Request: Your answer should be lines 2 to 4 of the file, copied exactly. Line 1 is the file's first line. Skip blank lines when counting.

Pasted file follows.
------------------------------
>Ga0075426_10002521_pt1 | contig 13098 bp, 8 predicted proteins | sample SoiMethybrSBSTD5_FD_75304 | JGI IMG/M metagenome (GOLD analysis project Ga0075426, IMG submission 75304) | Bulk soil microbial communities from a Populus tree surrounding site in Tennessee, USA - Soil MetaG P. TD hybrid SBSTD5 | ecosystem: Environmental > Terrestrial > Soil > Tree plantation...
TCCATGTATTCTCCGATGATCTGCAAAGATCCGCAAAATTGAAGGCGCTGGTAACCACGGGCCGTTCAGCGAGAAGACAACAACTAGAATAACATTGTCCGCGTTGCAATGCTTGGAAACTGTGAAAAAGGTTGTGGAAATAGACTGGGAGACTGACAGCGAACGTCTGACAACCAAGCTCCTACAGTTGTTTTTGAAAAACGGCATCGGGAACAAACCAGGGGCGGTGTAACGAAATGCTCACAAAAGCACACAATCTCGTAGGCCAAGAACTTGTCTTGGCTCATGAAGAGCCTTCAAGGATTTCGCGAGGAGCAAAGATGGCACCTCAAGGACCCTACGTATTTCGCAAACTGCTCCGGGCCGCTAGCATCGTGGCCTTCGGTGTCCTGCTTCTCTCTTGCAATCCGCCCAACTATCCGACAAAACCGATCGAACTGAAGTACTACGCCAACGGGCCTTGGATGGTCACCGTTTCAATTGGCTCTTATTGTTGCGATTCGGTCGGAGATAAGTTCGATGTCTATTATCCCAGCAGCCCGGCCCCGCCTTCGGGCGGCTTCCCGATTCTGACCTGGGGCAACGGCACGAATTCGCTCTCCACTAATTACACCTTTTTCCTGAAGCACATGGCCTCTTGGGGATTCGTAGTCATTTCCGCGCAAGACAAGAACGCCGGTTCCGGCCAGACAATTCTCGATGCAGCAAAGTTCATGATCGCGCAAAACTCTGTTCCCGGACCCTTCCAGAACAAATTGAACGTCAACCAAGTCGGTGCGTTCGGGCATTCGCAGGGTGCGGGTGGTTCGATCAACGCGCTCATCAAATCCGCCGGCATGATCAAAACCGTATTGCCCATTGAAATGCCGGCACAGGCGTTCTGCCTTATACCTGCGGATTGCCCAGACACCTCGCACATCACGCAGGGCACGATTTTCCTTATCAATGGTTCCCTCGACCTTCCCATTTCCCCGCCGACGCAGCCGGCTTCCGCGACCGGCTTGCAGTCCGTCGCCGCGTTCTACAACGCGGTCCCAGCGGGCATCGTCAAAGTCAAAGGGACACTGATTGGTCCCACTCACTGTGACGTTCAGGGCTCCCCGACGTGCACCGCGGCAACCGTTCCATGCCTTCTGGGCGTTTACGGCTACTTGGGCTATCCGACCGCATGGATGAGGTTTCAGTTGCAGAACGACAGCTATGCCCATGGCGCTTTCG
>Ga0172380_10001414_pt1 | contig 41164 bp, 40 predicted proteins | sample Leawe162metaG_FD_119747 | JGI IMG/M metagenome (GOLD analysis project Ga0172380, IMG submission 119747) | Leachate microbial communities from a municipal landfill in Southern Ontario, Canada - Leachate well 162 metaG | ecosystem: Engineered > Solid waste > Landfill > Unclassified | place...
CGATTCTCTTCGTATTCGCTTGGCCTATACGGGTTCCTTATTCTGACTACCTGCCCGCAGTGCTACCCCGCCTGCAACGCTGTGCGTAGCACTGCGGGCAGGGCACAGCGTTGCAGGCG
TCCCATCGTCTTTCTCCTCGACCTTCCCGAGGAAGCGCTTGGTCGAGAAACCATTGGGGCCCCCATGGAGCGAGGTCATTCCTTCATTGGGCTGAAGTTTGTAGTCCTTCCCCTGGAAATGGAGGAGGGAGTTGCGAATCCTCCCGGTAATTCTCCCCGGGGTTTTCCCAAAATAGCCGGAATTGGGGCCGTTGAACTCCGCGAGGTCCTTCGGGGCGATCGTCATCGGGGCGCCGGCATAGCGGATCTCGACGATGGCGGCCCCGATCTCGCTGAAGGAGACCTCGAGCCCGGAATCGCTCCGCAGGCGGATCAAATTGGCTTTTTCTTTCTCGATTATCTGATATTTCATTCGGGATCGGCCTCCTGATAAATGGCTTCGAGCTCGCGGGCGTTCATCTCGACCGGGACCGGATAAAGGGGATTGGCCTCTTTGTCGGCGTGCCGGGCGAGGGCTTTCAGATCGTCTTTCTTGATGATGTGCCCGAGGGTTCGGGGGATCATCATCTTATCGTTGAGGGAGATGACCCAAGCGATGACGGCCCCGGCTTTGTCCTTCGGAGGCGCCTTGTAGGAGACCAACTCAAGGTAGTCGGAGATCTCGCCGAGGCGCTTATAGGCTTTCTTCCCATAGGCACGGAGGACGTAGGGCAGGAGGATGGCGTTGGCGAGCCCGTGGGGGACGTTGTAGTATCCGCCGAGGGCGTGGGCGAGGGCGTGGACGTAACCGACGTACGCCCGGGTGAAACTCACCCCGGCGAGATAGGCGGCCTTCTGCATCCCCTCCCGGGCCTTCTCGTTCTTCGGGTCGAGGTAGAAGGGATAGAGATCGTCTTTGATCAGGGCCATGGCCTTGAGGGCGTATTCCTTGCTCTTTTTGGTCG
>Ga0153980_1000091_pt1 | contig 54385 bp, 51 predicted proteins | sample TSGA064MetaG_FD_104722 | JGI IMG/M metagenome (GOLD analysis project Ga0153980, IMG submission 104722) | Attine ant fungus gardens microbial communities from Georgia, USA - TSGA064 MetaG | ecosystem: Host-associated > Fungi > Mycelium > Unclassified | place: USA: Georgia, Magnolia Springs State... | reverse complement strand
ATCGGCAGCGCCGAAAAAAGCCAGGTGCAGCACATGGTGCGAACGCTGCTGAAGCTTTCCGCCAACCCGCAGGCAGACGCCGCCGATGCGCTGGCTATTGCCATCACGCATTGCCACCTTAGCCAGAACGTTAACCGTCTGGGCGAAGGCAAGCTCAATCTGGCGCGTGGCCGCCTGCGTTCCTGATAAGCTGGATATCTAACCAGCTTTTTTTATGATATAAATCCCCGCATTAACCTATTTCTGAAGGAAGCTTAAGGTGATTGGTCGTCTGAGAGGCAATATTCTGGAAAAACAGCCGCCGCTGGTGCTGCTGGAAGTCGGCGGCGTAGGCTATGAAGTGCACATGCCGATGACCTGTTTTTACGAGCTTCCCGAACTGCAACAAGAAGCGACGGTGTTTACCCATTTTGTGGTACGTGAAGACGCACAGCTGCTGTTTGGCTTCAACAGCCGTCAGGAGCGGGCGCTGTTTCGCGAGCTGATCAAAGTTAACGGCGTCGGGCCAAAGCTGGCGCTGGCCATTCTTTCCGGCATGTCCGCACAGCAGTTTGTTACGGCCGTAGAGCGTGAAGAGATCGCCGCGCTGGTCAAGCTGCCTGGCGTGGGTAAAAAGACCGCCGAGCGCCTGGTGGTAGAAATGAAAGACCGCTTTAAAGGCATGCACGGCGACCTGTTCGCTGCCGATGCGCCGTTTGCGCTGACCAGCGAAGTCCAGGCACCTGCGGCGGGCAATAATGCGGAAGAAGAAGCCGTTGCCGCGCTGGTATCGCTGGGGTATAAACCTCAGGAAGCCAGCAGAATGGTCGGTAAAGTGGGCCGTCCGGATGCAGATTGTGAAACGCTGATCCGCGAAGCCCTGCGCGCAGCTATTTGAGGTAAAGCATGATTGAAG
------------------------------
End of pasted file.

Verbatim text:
TCCATGTATTCTCCGATGATCTGCAAAGATCCGCAAAATTGAAGGCGCTGGTAACCACGGGCCGTTCAGCGAGAAGACAACAACTAGAATAACATTGTCCGCGTTGCAATGCTTGGAAACTGTGAAAAAGGTTGTGGAAATAGACTGGGAGACTGACAGCGAACGTCTGACAACCAAGCTCCTACAGTTGTTTTTGAAAAACGGCATCGGGAACAAACCAGGGGCGGTGTAACGAAATGCTCACAAAAGCACACAATCTCGTAGGCCAAGAACTTGTCTTGGCTCATGAAGAGCCTTCAAGGATTTCGCGAGGAGCAAAGATGGCACCTCAAGGACCCTACGTATTTCGCAAACTGCTCCGGGCCGCTAGCATCGTGGCCTTCGGTGTCCTGCTTCTCTCTTGCAATCCGCCCAACTATCCGACAAAACCGATCGAACTGAAGTACTACGCCAACGGGCCTTGGATGGTCACCGTTTCAATTGGCTCTTATTGTTGCGATTCGGTCGGAGATAAGTTCGATGTCTATTATCCCAGCAGCCCGGCCCCGCCTTCGGGCGGCTTCCCGATTCTGACCTGGGGCAACGGCACGAATTCGCTCTCCACTAATTACACCTTTTTCCTGAAGCACATGGCCTCTTGGGGATTCGTAGTCATTTCCGCGCAAGACAAGAACGCCGGTTCCGGCCAGACAATTCTCGATGCAGCAAAGTTCATGATCGCGCAAAACTCTGTTCCCGGACCCTTCCAGAACAAATTGAACGTCAACCAAGTCGGTGCGTTCGGGCATTCGCAGGGTGCGGGTGGTTCGATCAACGCGCTCATCAAATCCGCCGGCATGATCAAAACCGTATTGCCCATTGAAATGCCGGCACAGGCGTTCTGCCTTATACCTGCGGATTGCCCAGACACCTCGCACATCACGCAGGGCACGATTTTCCTTATCAATGGTTCCCTCGACCTTCCCATTTCCCCGCCGACGCAGCCGGCTTCCGCGACCGGCTTGCAGTCCGTCGCCGCGTTCTACAACGCGGTCCCAGCGGGCATCGTCAAAGTCAAAGGGACACTGATTGGTCCCACTCACTGTGACGTTCAGGGCTCCCCGACGTGCACCGCGGCAACCGTTCCATGCCTTCTGGGCGTTTACGGCTACTTGGGCTATCCGACCGCATGGATGAGGTTTCAGTTGCAGAACGACAGCTATGCCCATGGCGCTTTCG
>Ga0172380_10001414_pt1 | contig 41164 bp, 40 predicted proteins | sample Leawe162metaG_FD_119747 | JGI IMG/M metagenome (GOLD analysis project Ga0172380, IMG submission 119747) | Leachate microbial communities from a municipal landfill in Southern Ontario, Canada - Leachate well 162 metaG | ecosystem: Engineered > Solid waste > Landfill > Unclassified | place...
CGATTCTCTTCGTATTCGCTTGGCCTATACGGGTTCCTTATTCTGACTACCTGCCCGCAGTGCTACCCCGCCTGCAACGCTGTGCGTAGCACTGCGGGCAGGGCACAGCGTTGCAGGCG